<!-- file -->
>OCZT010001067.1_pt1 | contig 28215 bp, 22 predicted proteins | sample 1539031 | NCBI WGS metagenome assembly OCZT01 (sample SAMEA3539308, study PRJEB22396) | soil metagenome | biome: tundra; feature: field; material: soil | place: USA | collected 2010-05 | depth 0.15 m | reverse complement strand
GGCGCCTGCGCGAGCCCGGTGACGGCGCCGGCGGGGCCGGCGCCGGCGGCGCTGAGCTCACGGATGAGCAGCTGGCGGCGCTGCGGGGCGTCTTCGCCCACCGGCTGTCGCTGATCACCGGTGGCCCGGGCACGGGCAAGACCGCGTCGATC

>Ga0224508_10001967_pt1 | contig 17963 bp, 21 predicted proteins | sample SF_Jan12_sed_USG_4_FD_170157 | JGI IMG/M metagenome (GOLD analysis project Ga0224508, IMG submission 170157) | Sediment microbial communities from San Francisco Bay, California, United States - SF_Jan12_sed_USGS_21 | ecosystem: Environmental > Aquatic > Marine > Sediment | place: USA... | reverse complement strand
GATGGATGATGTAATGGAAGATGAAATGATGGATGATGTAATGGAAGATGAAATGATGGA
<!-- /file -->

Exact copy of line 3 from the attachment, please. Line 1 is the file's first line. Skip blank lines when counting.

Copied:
>Ga0224508_10001967_pt1 | contig 17963 bp, 21 predicted proteins | sample SF_Jan12_sed_USG_4_FD_170157 | JGI IMG/M metagenome (GOLD analysis project Ga0224508, IMG submission 170157) | Sediment microbial communities from San Francisco Bay, California, United States - SF_Jan12_sed_USGS_21 | ecosystem: Environmental > Aquatic > Marine > Sediment | place: USA... | reverse complement strand